Despite the fact that the U.S. Congress declared 2000 - 2010 to be The Decade of Pain Control and Research, an article in this month's journal The Lancet reveals that little has changed for those who live with chronic pain.
Researchers, led by Dennis C. Turk, PhD, Professor of Anesthesiology and Pain Research at the University of Washington School of Medicine, reviewed medical literature for the past decade, including systematic reviews, meta-analyses, and guidelines on osteoarthritis, neuropathic pain, fibromyalgia, and low-back pain. What they found was something of a good news / bad news scenario.
Good news: Scientists now have a better understanding of the underlying pathology of pain – how and why we feel pain.
Bad news: This new-found understanding has not yet translated into more effective treatments for patients.
The researchers surveyed a number of different treatments and found:
- Only about half of patients treated had any reduction in their pain.
- The average pain reduction was only about 30%.
They concluded that currently available treatments only provide modest improvements in pain and minimal improvements in physical and emotional functioning.
Dr. Turk suggests that a more holistic attitude toward treating pain would be a better approach. Treatment should individualized, focusing on the whole person and taking physical, emotional, social and environmental factors into consideration.
Since no single type of treatment is able to treat pain sufficiently, combination therapy is recommended. This may include one or more medications, lifestyle changes, psychological treatments, and/or physical therapy.
While I'm most definitely not happy about the current inadequacy of chronic pain treatment revealed by this study, I can't feign surprise. Those of us who live with chronic pain know all too well that our pain is not taken seriously enough nor treated well enough.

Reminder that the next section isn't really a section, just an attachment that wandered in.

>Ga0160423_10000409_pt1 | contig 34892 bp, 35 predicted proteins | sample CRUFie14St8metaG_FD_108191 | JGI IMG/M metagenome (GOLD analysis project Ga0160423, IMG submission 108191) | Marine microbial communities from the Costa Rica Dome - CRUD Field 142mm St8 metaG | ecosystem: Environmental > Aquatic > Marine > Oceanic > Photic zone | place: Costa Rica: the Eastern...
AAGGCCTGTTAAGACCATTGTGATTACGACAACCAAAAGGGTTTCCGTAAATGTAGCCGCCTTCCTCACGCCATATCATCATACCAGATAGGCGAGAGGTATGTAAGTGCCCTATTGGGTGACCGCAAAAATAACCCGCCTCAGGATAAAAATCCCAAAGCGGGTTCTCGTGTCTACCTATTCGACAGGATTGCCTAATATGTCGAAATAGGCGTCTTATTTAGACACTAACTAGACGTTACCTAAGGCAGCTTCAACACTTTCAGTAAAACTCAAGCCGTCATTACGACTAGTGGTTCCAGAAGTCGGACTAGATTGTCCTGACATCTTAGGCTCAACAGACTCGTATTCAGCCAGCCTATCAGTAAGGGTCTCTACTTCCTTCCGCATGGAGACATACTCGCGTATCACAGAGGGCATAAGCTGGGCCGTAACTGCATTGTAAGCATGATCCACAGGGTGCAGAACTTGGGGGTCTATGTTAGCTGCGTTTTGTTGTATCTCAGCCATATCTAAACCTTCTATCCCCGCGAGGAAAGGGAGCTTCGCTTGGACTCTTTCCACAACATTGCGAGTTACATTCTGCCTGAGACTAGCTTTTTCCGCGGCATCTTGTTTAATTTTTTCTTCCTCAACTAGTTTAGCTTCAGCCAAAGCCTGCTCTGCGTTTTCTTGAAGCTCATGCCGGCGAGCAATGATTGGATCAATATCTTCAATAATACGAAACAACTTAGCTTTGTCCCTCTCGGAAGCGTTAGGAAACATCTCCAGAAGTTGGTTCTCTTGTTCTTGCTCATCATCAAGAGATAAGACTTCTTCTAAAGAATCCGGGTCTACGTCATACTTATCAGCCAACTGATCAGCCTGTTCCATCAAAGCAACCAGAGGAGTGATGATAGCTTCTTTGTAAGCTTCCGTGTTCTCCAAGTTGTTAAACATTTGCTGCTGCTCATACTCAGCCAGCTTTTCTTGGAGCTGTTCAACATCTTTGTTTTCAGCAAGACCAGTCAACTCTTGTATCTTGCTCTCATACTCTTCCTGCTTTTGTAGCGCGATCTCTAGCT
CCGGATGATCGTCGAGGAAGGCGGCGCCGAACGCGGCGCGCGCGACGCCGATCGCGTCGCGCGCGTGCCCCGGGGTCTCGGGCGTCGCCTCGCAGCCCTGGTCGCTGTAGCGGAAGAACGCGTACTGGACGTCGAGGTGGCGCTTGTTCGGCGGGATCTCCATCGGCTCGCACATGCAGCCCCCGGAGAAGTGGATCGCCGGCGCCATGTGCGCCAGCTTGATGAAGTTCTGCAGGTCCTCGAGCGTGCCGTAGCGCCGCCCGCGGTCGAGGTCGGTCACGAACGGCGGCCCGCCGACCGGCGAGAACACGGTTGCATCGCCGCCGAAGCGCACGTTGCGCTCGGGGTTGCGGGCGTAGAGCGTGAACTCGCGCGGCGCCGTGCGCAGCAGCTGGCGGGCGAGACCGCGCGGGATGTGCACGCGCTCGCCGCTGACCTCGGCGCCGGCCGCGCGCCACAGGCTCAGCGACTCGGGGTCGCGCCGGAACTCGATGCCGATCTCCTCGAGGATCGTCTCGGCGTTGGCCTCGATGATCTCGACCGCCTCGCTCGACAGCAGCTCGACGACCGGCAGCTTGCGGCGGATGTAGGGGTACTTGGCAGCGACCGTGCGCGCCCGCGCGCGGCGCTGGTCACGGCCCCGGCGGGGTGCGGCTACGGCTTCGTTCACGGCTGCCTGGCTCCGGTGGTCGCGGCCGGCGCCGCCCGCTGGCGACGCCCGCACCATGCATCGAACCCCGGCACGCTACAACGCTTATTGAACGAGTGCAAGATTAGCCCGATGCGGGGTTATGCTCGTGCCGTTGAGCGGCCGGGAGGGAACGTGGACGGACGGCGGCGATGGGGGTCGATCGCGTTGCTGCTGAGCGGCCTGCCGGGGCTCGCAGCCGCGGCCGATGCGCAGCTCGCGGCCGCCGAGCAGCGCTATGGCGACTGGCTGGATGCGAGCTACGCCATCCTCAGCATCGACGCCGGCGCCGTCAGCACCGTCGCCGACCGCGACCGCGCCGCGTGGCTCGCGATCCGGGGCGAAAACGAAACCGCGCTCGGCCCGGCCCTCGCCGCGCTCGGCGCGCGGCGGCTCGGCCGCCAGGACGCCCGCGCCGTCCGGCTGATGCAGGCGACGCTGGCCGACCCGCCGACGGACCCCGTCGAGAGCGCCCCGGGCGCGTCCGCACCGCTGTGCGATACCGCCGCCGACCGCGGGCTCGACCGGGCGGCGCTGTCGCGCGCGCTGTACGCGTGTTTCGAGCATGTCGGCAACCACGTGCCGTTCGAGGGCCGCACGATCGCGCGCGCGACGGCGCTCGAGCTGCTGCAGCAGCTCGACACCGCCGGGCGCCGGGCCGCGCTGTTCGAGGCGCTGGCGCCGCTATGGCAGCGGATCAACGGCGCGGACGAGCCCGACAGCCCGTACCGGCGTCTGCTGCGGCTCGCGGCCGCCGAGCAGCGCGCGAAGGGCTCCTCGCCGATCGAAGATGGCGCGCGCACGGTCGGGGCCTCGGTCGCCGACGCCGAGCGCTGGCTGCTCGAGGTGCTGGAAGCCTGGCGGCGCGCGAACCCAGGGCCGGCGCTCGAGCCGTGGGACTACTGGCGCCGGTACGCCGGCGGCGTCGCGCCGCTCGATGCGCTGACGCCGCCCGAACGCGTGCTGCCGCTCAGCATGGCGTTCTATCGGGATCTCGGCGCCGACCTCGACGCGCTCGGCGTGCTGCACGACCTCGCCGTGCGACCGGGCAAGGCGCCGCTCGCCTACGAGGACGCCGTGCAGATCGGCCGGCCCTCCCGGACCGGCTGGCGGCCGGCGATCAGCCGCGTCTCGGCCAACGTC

I am, however, very glad that these facts have been brought to the attention of the medical community by a well-known and respected pain specialist and printed in a prestigous medical journal. I can only hope that other medical professionals will begin to take notice.
According to the World Health Organization, 20% of people live with chronic pain. That means one out of every five people in the world is living in pain every day! Why is this not making headlines? Why are researchers not chomping at the bit to find a better way to relieve pain?
We have to keep speaking out and making our voices heard. It takes many years to discover and develop new treatments, so we need to continue pushing and encouraging researchers, as well as those who fund them, to get started now. We deserve to have our pain taken seriously. And anything that affects one out of every five people worldwide should be a high priority for researchers.
Turk, D., et al. (2011). Treatment of non-cancer pain. The Lancet, 377(9784), 2226-2235.
Walsh, Nancy. (2011, June 23). Little progress seen in treating chronic pain. MedPage Today.
Published On: June 28, 2011